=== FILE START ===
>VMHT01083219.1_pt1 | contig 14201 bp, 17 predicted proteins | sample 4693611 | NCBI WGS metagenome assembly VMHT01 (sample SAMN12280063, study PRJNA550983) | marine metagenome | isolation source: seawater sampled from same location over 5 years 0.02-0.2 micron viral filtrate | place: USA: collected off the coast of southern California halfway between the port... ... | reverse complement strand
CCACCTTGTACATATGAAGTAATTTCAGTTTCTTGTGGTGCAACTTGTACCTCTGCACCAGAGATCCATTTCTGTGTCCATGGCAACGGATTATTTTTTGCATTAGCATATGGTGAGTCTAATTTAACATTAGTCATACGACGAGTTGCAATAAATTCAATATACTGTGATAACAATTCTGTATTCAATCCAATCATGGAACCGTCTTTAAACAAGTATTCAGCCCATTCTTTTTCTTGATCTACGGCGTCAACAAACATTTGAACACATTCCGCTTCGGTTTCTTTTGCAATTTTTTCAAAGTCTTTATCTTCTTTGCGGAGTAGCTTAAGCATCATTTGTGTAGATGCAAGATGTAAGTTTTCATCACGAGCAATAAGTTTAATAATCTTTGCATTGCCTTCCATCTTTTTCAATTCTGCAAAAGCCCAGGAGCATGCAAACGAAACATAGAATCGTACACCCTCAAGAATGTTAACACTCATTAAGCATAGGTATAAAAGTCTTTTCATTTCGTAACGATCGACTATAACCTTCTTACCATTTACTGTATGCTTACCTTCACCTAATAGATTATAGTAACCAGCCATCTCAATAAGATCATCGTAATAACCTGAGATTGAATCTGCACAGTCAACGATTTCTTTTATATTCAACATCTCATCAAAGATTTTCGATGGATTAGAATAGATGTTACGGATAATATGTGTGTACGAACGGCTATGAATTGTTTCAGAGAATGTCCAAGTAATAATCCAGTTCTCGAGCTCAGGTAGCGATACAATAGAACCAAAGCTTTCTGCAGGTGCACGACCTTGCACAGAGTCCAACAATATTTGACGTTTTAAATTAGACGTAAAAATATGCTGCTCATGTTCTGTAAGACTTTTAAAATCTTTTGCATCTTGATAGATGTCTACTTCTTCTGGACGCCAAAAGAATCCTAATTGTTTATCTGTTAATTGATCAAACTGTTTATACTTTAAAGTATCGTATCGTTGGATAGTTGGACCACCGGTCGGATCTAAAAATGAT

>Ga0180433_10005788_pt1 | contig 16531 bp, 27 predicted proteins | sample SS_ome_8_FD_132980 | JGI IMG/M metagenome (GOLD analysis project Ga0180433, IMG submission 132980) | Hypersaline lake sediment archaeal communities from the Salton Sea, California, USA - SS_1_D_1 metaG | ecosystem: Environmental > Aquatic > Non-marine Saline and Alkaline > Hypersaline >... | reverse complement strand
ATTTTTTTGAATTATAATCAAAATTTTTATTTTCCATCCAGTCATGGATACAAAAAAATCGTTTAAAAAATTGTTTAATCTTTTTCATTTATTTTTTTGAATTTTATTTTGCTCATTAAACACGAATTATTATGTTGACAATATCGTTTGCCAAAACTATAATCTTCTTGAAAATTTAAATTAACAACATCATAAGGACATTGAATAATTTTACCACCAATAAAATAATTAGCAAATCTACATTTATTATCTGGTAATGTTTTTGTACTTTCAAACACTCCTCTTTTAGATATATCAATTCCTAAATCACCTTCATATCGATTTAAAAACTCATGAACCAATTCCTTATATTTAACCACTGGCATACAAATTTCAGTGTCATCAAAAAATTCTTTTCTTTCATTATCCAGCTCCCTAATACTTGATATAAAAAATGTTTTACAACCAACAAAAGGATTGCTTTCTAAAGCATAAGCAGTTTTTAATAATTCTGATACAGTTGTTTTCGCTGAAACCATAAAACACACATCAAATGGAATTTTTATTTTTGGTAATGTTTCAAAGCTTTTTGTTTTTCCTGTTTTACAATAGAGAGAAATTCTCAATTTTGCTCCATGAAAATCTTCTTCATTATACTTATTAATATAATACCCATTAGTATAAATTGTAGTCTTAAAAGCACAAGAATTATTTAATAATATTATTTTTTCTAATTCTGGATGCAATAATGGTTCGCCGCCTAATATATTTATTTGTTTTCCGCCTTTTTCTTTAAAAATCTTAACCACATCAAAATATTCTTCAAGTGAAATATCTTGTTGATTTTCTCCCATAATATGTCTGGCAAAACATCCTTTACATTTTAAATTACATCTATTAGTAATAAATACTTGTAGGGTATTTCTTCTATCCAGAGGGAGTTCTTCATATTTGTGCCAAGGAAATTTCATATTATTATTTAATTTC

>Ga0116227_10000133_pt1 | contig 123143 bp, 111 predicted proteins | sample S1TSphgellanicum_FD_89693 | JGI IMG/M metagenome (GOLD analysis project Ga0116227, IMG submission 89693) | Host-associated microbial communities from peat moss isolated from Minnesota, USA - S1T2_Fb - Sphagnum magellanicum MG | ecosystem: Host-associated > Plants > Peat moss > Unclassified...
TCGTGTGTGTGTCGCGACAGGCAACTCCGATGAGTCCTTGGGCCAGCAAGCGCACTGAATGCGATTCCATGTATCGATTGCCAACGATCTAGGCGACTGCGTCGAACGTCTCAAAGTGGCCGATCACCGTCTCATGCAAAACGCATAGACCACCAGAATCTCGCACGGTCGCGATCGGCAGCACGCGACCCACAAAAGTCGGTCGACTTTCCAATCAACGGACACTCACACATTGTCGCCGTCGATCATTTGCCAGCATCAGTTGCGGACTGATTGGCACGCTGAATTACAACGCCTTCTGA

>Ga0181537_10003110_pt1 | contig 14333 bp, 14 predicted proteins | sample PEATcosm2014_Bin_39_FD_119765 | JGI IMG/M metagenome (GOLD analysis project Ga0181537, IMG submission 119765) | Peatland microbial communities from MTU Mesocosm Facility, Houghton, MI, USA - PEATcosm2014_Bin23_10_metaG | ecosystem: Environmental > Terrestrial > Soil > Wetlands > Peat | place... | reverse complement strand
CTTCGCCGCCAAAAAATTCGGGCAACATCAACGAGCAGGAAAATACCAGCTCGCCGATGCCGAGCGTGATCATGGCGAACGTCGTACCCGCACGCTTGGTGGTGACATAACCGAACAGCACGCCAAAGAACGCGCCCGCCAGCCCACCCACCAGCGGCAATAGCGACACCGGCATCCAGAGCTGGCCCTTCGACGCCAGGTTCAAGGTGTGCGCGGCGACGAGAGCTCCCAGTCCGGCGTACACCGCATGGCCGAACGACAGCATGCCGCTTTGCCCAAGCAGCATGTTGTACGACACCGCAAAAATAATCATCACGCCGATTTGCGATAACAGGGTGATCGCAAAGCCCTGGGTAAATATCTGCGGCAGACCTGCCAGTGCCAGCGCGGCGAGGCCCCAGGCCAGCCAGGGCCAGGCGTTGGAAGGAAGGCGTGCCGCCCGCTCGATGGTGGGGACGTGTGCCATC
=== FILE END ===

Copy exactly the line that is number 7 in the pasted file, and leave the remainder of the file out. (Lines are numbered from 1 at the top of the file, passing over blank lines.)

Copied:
>Ga0181537_10003110_pt1 | contig 14333 bp, 14 predicted proteins | sample PEATcosm2014_Bin_39_FD_119765 | JGI IMG/M metagenome (GOLD analysis project Ga0181537, IMG submission 119765) | Peatland microbial communities from MTU Mesocosm Facility, Houghton, MI, USA - PEATcosm2014_Bin23_10_metaG | ecosystem: Environmental > Terrestrial > Soil > Wetlands > Peat | place... | reverse complement strand